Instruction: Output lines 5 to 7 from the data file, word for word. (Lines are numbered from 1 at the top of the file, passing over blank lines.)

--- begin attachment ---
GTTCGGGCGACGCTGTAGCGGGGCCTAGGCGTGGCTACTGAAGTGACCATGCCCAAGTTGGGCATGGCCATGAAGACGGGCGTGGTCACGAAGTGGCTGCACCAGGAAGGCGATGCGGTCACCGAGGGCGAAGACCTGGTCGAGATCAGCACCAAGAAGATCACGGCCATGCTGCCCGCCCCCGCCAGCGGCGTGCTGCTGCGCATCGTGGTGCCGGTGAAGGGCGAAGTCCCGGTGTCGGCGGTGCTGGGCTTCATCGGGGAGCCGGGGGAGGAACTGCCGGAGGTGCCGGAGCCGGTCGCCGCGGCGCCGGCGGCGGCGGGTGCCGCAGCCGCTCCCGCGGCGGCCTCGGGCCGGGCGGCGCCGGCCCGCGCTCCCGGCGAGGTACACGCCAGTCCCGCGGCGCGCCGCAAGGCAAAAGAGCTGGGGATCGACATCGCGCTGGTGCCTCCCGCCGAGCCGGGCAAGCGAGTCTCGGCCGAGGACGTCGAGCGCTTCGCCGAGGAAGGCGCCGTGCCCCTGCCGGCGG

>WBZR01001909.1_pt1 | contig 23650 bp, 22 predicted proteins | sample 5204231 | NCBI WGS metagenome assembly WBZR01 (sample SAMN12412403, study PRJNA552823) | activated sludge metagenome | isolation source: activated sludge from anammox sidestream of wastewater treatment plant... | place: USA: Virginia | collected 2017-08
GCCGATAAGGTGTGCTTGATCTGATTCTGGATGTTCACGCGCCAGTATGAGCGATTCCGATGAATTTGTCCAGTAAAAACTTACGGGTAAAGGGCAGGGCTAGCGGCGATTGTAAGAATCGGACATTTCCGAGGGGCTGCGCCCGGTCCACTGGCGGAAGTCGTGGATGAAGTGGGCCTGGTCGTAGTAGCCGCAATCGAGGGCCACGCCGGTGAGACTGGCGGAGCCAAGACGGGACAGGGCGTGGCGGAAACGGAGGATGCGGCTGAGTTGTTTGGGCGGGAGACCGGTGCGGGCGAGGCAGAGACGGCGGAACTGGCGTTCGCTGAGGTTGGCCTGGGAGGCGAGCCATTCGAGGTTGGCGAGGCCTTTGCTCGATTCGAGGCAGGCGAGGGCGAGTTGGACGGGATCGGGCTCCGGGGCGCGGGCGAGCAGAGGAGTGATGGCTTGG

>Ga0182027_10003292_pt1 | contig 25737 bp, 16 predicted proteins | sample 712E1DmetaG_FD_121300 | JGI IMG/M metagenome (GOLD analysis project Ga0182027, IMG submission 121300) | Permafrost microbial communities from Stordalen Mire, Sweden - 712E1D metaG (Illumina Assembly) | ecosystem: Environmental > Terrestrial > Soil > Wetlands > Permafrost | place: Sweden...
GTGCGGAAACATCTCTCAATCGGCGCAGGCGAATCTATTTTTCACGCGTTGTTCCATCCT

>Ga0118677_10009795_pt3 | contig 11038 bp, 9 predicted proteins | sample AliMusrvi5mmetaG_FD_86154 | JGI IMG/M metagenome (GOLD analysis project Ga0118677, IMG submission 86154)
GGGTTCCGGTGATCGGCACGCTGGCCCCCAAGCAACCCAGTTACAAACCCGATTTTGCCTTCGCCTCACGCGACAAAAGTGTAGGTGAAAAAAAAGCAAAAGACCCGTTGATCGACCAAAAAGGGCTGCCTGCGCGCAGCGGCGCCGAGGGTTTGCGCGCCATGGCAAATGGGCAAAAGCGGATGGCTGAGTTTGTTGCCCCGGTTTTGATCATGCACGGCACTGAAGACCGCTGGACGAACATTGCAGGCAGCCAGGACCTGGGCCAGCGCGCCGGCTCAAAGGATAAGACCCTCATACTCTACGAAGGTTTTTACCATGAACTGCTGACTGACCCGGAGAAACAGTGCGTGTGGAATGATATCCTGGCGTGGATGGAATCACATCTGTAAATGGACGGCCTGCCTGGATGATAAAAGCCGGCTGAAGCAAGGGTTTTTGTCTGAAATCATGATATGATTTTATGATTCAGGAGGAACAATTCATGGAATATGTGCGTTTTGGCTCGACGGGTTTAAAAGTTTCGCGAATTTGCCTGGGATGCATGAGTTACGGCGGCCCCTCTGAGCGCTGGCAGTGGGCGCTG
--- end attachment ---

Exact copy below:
GTGCGGAAACATCTCTCAATCGGCGCAGGCGAATCTATTTTTCACGCGTTGTTCCATCCT

>Ga0118677_10009795_pt3 | contig 11038 bp, 9 predicted proteins | sample AliMusrvi5mmetaG_FD_86154 | JGI IMG/M metagenome (GOLD analysis project Ga0118677, IMG submission 86154)
GGGTTCCGGTGATCGGCACGCTGGCCCCCAAGCAACCCAGTTACAAACCCGATTTTGCCTTCGCCTCACGCGACAAAAGTGTAGGTGAAAAAAAAGCAAAAGACCCGTTGATCGACCAAAAAGGGCTGCCTGCGCGCAGCGGCGCCGAGGGTTTGCGCGCCATGGCAAATGGGCAAAAGCGGATGGCTGAGTTTGTTGCCCCGGTTTTGATCATGCACGGCACTGAAGACCGCTGGACGAACATTGCAGGCAGCCAGGACCTGGGCCAGCGCGCCGGCTCAAAGGATAAGACCCTCATACTCTACGAAGGTTTTTACCATGAACTGCTGACTGACCCGGAGAAACAGTGCGTGTGGAATGATATCCTGGCGTGGATGGAATCACATCTGTAAATGGACGGCCTGCCTGGATGATAAAAGCCGGCTGAAGCAAGGGTTTTTGTCTGAAATCATGATATGATTTTATGATTCAGGAGGAACAATTCATGGAATATGTGCGTTTTGGCTCGACGGGTTTAAAAGTTTCGCGAATTTGCCTGGGATGCATGAGTTACGGCGGCCCCTCTGAGCGCTGGCAGTGGGCGCTG